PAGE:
I went back to work to go over the presentation again and practice about 100 more times. The problem was that I memorized it. I would never do that now. When I present now, I may have slides, or not; either way, I just tell the Betterment story. If I were to do a Disrupt launch over again, I would simply talk about what Betterment is, what it does and why it’s transformative.

Anybody who presents often knows to not memorize a speech. But if you’re not a regular presenter, the key is to know your three or four points and anecdotes, and tell them in a natural way that connects with the audience. At the time, I didn’t know any of that.

Raising Money: Be Prepared And Give Your Investors A Specific Call To Action

Months before we launched, I had read somewhere that it was good to have a call to action at the end of a presentation. So, at the end of our Disrupt presentation, we asked the audience to come by and talk with us at our booth in the lobby. That’s kind of as far as we thought about things: Let’s have some conversations with some investors and get to know people.

That was fine, but we may have left a bad impression with some of the investors, because we had no idea how much money we wanted to raise. It would have been more productive if we had been better prepared to raise money. We were so focused on winning, we forgot about the prize. Doing it over, I’d have confidently said, “We’re looking for $3 million, and here’s how we plan to spend it.”

Customer Growth: Plan For The ‘TechCrunch Bump,’ And Then Work Harder

Andrew Chen has written about the TechCrunch bump and subsequent Trough of Sorrow, which he says is what many tech companies experience after launching at Disrupt. We were no exception.

In June, the numbers trailed off, with 10 signups on a good day, and 0 on a bad day. By the end of the summer, we still had under 1,000 funded customers, and growth was stabilizing at a few signups per day, but slow.

So how do you launch, experience the bump, experience the Trough of Sorrow, and then get back on track? If you have a “viral” product, maybe you never have to worry about how to grow. But there are not many viral products out there. And many of those that were “viral” at a launch proved to be flashes in the pan.

We were so focused on winning, we forgot about the prize.

For any real business, you’ve got to build, you’ve got to understand customer acquisition, you’ve got to get the word out, and you’ve got to put the right blocking and tackling in place. It just takes a lot of work.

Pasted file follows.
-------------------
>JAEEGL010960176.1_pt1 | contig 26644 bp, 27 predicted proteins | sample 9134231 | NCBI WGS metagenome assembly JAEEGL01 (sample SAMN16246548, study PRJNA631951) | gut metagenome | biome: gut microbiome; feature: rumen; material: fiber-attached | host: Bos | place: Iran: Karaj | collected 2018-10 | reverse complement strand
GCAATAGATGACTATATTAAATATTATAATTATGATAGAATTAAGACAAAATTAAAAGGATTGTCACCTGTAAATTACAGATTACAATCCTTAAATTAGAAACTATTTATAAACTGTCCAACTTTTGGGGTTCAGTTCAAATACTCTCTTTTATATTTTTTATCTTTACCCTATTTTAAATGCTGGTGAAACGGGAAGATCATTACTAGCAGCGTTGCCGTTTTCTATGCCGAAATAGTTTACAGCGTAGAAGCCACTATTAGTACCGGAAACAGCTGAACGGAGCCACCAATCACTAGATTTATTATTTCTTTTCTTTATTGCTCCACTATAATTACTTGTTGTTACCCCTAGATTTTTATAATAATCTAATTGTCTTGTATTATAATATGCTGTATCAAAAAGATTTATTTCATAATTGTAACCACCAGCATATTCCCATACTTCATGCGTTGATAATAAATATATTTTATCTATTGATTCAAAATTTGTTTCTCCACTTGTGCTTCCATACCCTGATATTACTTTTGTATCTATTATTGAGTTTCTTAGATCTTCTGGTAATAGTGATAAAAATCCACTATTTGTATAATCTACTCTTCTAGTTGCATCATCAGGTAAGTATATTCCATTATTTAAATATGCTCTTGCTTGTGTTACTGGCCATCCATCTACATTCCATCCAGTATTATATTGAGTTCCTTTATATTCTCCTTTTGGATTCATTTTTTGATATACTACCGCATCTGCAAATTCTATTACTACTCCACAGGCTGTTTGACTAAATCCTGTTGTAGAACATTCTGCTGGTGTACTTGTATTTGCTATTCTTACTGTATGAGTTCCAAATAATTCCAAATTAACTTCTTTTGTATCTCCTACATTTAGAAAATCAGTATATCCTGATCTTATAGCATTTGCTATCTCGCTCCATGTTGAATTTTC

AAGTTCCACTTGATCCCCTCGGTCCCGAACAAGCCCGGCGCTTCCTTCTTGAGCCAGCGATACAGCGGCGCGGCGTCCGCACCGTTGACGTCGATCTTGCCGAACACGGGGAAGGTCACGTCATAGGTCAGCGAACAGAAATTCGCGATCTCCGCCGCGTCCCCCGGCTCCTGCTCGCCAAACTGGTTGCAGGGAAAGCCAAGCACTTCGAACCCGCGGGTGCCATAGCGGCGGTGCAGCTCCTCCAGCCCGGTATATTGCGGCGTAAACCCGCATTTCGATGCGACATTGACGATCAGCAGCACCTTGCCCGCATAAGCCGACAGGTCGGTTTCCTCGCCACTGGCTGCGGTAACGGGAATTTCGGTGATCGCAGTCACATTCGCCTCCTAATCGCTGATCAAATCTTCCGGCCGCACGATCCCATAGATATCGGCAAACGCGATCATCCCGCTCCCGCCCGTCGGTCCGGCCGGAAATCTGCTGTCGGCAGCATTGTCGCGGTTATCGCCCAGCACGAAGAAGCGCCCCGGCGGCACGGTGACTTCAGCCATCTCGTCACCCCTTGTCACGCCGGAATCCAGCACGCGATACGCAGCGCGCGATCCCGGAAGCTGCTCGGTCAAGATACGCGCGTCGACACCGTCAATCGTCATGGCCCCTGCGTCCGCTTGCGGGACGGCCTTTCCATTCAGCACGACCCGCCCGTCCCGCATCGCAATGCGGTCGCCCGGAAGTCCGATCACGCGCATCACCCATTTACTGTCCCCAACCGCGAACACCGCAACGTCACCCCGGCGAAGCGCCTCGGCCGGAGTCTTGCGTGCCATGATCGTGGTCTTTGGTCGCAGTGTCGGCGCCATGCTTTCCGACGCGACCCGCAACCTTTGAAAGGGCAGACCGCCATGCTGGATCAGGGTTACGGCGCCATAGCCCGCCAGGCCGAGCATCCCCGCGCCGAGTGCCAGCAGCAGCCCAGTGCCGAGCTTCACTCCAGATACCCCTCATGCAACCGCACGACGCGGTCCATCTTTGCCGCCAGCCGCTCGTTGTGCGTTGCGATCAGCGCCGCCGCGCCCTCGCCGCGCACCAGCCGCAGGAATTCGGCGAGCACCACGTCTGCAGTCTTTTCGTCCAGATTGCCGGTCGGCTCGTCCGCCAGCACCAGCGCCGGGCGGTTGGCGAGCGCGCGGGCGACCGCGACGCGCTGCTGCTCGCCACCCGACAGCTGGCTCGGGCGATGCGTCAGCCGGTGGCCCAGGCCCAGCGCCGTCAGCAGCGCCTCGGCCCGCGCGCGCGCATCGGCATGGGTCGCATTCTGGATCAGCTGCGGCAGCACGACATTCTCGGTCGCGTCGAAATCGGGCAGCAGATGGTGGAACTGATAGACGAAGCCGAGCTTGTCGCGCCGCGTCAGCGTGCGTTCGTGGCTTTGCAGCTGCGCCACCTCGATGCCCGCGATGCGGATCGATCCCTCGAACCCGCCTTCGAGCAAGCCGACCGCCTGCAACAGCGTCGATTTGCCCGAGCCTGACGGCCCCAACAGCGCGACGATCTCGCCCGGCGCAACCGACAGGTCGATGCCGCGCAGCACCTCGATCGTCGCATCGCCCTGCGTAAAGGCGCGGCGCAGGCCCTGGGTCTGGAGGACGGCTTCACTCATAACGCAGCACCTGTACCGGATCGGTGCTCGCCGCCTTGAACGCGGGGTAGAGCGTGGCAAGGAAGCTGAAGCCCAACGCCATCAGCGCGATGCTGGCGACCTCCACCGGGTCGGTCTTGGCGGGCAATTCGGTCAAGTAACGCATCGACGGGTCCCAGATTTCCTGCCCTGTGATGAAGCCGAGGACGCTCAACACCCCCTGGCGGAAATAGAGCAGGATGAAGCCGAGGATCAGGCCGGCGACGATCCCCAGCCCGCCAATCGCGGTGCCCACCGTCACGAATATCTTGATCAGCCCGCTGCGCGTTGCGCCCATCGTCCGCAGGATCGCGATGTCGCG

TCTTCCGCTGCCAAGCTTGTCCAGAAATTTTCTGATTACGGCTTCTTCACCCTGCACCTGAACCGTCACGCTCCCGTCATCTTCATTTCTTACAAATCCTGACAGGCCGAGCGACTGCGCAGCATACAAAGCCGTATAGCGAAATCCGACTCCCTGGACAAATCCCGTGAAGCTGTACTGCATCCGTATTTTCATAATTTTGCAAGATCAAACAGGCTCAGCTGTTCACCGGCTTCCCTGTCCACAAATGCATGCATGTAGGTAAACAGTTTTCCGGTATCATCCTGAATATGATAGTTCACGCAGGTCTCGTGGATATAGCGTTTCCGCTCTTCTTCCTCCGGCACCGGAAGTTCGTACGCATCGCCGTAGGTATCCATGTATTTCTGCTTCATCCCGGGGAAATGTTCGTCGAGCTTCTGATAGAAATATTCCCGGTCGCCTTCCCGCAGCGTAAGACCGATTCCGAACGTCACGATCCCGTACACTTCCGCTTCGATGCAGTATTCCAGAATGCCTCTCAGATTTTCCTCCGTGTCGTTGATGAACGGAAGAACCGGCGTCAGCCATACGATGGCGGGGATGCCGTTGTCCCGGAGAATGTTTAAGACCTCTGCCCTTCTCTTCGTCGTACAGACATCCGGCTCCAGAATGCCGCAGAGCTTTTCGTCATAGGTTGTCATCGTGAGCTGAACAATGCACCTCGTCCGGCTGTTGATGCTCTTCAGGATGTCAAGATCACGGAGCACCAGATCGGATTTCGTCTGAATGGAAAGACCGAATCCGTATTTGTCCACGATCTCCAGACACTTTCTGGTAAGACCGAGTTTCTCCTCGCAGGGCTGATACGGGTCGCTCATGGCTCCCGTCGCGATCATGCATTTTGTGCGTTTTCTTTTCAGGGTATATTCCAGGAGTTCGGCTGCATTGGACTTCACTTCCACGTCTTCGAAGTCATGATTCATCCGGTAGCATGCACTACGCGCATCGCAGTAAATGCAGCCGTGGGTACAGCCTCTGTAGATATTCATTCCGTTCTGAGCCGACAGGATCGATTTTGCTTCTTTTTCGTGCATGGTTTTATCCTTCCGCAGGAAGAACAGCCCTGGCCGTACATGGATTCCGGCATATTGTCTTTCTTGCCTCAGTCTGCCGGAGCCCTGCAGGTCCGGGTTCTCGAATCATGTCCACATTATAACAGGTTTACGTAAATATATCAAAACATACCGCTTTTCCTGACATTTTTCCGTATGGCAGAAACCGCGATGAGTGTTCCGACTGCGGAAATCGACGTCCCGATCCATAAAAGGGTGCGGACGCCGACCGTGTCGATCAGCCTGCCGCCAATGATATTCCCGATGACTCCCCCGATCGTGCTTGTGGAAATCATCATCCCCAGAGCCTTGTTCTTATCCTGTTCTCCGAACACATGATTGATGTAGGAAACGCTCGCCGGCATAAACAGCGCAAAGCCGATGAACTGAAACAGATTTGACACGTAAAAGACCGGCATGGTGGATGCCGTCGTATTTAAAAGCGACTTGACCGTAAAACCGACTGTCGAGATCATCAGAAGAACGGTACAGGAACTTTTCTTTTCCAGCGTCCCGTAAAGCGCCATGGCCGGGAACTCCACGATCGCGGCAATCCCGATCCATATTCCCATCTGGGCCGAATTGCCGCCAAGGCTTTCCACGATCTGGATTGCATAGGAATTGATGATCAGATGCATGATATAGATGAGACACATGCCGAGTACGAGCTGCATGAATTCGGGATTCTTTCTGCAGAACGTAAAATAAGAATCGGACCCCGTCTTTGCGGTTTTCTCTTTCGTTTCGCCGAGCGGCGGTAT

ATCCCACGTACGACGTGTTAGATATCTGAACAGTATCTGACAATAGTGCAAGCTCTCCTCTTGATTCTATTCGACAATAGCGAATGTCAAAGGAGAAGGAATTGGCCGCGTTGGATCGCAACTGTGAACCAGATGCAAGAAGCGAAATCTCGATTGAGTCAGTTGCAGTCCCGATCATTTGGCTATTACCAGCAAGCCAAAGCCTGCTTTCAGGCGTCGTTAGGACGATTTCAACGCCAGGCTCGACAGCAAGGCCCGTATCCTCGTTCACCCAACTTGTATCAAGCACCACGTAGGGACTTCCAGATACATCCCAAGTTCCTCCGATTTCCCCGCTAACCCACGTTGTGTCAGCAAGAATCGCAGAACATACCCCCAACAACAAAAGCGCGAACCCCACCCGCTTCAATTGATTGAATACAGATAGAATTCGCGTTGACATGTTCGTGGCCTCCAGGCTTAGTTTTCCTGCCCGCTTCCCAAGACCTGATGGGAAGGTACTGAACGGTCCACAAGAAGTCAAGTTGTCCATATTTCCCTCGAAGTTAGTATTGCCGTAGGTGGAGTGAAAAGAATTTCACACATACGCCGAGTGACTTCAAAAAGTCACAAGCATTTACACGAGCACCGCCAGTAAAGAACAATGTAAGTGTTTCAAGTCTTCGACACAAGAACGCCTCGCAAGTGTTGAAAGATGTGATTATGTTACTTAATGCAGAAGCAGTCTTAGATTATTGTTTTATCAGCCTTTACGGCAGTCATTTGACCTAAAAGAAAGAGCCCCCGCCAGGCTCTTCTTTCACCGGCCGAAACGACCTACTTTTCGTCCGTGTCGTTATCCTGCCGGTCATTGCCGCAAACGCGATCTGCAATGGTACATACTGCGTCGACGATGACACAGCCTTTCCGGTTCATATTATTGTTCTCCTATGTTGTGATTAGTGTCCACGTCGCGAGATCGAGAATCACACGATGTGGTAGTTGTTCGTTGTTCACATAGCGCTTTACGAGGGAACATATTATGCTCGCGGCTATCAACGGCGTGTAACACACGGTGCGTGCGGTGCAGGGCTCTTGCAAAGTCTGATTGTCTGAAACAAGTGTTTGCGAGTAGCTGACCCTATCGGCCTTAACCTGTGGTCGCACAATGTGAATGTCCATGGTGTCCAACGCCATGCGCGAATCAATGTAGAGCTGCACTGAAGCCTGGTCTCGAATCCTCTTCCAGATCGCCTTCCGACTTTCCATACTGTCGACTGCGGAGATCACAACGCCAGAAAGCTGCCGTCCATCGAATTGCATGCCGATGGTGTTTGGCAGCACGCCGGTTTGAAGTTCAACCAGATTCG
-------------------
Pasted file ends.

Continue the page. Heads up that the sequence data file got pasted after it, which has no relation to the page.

For us, that first meant using what we had learned from Disrupt to solidify our product roadmap. The advantage of the bump is that you have some real live customers who will tell you what would be most useful to them. We listened to them, and they told us they wanted an iPhone app, integration with Mint.com, and auto-deposits. So we set out to build those things, which hadn’t been at the top of our roadmap, and they became some of our most prominent features.

The next phase for us also meant getting the right investors, but to do that we needed more customers. To get more customers, we needed more employees.

We started by hiring in areas we felt were most important: engineers to build more features, and marketers to get the word out.

Especially in the early days and even after Disrupt, most people we hired were friends or former colleagues of our employees, and the marketing hires were no different. One of them was a childhood friend of Eli’s, and the other was the brother of one of my high school friends.

As we continued to grow the company, Disrupt was undeniably responsible for helping us get those new hires. Prior to the conference, we had just four people on the team and virtually no one using Betterment. That’s not exactly the most appealing scenario to good candidates.

An early hire is much more likely to take a leap of faith and work with you if he or she sees you have that kind of validation. And that’s what Disrupt gave us—validation, using a pretty substantial press article that we were able to send around and put on our website, and an award that indicated we were doing something innovative and disruptive. Having that stamp of approval is important. It’s a big deal.